Manual Samuel PS4 Review
Publisher: Curve Digital Developer: Perfectly Paranormal Genre: Adventure Players: 1-2
Age Rating: 16+ Other console/handheld formats: Xbox One
Now this is one strange game. Taking control of the titular and jobless Samuel, the son of a rich company owner, it’s not long before he is run over by a truck carrying a septic tank. Samuel is killed and has an encounter with Death himself, and he is then resurrected, although he then has to live his life for 24 hours in a very unusual fashion.
The game has an amusing sense of humour, and it’s certainly very quirky, with Death being a skateboarding hipster, and there is also a plentiful amount of amusing lines of dialogue. After being killed in the above mentioned accident, Samuel is offered his life back by Death just as long as he is able to survive for 24 hours in his new manual state. There’s a sarcastic narrator that tells the story, and he comments when you fail with some of the actions in the game, which will surely get plenty of laughs. The narrator even comments when you skip story scenes, but helpfully puts you up to speed with what is going on thanks to a very quick recap of what you have just skipped. It’s a very quirky game, and has more than enough personality to make it feel entirely distinct.
If you have seen videos for Manual Samuel, then you’d certainly be forgiven for being confused by the game and wondering what on earth is going on with it. It’s a bizarre game to say the least, and one that the the developer, Perfectly Paranormal, describe as a dexterity adventure at its most complex. The game has also been called a narrative adventure, which will make more sense for most.
Trust me though, the game is a lot simpler than it looks. The dexterity adventure description also makes a lot more sense when you actually know how the game plays. You see, Manual Samuel gives you individual control over your characters legs as well as breathing and blinking, and you’ll often find yourself having to multitask. If you don’t blink, the screen starts blurring, and if you don’t inhale and exhale, then Samuel’s face will turn beetroot red or an unhealthy purple, leading to a comedy collapse if you aren’t careful; you then have to get him back on his feet. Walking can also be difficult, with Samuel sometimes doing the splits, and his spine also snapping back if you don’t keep your head held high when on the move.
It’s possible to play the game in either single player or cooperative. With an extra pair of hands, the cooperative mode has you and another player keeping in synch with one another, with each player controlling different actions. Expect plenty of hilarity as you attempt to work your way through the game with someone else.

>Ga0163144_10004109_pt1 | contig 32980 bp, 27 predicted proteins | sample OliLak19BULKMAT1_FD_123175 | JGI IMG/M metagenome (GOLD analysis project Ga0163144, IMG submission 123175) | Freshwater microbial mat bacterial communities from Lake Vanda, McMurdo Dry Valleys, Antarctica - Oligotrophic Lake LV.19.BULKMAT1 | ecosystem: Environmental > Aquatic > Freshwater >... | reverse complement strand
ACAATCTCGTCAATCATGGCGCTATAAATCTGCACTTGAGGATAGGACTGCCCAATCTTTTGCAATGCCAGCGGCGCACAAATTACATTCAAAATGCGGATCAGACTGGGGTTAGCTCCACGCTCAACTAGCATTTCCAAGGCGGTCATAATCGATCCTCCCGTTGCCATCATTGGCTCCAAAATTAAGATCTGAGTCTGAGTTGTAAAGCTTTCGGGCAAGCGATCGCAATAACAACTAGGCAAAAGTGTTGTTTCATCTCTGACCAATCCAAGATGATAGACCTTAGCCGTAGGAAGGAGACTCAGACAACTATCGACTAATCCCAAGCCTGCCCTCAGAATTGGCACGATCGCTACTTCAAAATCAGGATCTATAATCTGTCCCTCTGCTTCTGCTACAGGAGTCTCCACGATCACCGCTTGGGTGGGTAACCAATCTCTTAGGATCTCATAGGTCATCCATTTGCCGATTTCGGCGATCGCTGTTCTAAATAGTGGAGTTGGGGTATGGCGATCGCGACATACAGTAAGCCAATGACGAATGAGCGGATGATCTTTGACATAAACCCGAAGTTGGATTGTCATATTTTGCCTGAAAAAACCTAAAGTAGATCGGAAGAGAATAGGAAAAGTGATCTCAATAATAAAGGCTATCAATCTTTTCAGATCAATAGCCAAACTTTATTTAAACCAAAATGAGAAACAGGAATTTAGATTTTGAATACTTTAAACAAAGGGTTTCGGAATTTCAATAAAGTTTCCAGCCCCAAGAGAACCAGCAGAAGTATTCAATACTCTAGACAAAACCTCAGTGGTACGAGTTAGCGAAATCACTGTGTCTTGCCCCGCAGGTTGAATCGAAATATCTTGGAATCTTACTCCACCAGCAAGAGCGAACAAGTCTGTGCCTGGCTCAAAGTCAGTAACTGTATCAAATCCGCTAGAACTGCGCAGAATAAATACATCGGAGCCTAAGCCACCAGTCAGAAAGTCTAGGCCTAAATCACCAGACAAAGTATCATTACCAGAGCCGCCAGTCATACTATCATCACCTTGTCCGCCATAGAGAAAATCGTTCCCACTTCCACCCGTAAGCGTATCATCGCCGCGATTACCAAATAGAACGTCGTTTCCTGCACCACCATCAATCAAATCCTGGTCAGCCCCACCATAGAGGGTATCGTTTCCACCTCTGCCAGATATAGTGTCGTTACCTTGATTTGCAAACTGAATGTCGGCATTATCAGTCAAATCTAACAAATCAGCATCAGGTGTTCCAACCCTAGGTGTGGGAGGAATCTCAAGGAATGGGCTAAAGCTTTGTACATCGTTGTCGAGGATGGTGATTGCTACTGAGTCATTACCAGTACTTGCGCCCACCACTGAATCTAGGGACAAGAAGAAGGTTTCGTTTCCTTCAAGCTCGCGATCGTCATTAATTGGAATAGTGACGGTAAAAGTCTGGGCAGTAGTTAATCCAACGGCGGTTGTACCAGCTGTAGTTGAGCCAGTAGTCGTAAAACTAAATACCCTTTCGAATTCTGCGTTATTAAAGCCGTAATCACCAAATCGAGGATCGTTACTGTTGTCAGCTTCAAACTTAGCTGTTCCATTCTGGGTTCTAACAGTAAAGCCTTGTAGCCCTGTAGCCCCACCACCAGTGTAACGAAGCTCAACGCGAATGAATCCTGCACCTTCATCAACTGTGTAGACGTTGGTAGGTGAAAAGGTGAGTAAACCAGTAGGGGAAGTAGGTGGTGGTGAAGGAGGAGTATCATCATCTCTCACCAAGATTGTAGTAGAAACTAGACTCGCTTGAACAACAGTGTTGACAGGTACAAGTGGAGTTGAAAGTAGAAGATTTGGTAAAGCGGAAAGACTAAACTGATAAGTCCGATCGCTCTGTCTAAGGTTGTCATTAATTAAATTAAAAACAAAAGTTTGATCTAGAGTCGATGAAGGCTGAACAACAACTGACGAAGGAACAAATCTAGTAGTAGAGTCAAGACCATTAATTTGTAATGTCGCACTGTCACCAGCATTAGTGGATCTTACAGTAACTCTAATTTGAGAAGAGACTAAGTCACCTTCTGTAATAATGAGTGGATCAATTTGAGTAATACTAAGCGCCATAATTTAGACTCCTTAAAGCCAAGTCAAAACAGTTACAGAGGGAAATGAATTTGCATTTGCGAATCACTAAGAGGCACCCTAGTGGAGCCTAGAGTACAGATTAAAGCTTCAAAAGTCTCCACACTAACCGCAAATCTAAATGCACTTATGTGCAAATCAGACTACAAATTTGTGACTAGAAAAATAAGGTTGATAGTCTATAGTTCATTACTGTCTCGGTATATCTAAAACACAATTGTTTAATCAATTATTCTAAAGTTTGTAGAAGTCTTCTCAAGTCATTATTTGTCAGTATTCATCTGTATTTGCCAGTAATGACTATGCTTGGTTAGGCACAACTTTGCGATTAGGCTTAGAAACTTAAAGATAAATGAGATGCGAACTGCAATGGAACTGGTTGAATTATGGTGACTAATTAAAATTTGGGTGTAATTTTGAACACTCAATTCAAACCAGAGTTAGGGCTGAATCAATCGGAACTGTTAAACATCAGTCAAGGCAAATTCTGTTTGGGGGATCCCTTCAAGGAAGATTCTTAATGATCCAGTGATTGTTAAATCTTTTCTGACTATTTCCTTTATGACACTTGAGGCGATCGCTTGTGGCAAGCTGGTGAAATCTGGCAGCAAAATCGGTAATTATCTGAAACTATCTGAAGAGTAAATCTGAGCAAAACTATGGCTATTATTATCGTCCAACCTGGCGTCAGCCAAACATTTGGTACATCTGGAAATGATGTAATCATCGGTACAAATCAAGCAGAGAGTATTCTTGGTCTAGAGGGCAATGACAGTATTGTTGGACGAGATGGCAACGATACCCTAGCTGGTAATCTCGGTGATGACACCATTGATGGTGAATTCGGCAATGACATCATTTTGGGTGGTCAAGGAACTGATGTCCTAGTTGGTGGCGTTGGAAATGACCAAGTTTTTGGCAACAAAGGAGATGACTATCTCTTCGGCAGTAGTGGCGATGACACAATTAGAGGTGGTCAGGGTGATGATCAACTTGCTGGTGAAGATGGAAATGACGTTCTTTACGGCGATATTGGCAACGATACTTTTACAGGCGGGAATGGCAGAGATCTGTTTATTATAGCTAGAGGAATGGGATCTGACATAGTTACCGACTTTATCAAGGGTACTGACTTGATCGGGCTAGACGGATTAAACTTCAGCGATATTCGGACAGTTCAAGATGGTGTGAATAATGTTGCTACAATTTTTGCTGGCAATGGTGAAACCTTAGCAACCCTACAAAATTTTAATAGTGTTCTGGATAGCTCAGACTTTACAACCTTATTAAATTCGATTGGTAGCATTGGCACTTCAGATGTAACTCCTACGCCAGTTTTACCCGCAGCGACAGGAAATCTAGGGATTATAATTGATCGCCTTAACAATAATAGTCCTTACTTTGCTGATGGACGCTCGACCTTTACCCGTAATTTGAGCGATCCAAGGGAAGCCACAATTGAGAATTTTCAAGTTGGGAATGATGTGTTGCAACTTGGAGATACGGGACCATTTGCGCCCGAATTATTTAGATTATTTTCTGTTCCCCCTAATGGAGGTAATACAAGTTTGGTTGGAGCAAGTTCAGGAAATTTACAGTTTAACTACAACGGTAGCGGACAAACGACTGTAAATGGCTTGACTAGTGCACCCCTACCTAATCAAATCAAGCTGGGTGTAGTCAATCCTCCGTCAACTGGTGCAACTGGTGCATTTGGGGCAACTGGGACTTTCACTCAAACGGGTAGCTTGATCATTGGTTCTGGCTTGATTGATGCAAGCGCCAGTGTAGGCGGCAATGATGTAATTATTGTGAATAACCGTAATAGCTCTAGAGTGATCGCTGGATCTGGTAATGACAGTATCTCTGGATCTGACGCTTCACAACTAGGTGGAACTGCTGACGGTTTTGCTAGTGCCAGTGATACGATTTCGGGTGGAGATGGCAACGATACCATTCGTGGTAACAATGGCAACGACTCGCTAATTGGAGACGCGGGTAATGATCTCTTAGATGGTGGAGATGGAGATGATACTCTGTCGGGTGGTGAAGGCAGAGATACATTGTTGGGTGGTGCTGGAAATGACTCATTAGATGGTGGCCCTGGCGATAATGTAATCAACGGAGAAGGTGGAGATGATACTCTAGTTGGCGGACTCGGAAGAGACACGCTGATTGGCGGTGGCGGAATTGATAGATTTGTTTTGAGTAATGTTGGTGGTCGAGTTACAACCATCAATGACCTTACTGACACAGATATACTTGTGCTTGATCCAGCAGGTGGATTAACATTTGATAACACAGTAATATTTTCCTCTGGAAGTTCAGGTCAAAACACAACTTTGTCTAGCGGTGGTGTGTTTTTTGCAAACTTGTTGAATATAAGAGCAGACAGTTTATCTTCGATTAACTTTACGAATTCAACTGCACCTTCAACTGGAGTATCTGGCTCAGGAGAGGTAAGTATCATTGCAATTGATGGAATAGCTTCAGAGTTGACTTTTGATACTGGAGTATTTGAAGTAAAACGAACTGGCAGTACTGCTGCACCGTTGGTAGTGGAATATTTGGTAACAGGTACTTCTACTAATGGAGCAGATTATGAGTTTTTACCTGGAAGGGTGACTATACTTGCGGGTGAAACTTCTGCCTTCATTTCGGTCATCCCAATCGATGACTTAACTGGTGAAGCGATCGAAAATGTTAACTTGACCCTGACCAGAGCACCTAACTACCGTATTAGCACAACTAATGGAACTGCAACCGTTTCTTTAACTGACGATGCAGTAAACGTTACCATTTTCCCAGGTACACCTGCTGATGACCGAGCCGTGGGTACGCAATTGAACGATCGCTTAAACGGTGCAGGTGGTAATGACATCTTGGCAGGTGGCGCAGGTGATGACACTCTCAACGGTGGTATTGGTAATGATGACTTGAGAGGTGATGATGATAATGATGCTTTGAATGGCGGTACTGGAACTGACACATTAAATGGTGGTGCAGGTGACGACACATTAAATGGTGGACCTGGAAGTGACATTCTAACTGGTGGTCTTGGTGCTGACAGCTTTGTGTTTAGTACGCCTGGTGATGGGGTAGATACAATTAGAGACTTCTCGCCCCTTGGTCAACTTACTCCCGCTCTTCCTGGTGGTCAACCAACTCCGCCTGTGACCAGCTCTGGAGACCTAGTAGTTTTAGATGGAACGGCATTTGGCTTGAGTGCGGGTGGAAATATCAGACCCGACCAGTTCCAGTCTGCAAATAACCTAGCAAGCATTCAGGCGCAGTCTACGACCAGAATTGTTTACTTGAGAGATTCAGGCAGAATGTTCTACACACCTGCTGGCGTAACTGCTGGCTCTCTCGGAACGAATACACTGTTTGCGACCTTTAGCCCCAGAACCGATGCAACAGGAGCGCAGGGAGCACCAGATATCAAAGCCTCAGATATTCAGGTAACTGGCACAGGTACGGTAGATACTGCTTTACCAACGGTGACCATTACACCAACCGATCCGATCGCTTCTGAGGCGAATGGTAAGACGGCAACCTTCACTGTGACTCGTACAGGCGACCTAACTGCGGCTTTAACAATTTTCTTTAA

Whether playing in single player or multiplayer though, the game does take some getting used to, and you may very well experience frustration as you attempt to get to grips with things, although this was obviously intentional; living life as a reanimated corpse was something that the developer obviously didn’t want to come easy for you, and failing in the game often results in Samuel becoming a heap on the floor, which is amusing if nothing else.
As you can probably imagine, the premise of the game sets up plenty of amusing moments, and Manual Samuel is a very witty game at times. Ordinary situations such as communication, brushing your teeth, getting dressed, driving, climbing up and down stairs, and making coffee are made all the more difficult thanks to Samuel’s temporary 24 hour condition. Saying that, the controlling of Samuel is the most difficult part of the game; there’s not much challenge elsewhere, with no real puzzles as such.
There’s some action sections that appear towards the end of the game, but you can’t even die during any of these. They’re a nice change of pace however, and last long enough to appreciate their presence. A couple of annoying bosses do show the game up for its lack of finesse however, as some of your actions during these fights do take awhile to register, which takes a bit of getting used to and proves that this is no action game. The final boss battle in particular is a very tedious fight, and if the fight itself doesn’t become repetitive to you, the dialogue in this battle definitely will.
Even though the game has an idea which could run out of steam, Perfectly Paranormal has managed to keep things interesting, and there’s plenty of variation across the game’s short 2-3 hour running time. This is pleasing, and it’s also pleasing that the game doesn’t feel like it outstays its welcome in any way.
Thanks to the colourful and high quality 2D animation and large character models, Manual Samuel is a visual delight. The game has a very cartoon-look, and it also has some very amusing animations. It’s also fun to look around the game’s environments, as there’s little details that can sometimes be picked up by the eyes, which are often amusing.
While it lasts and at a decently priced £6.49, Manual Samuel is a fun and amusing adventure that is worthy of a play through, and it is quirky and unique as well. There’s a likeable story and a cast of amusing and silly characters, which makes for a memorable experience, and there’s even a time attack mode, which will have some coming back for more. True, this isn’t the type of game that will dramatically change the world, and, while the action of the closing stages of the game is welcome, do also expect the clumsy boss battles to test your patience, while the lack of any puzzle solving may also irk some, particularly in a game that has been compared to Monkey Island by its own developer; a comparison obviously because of the humour as opposed to anything else.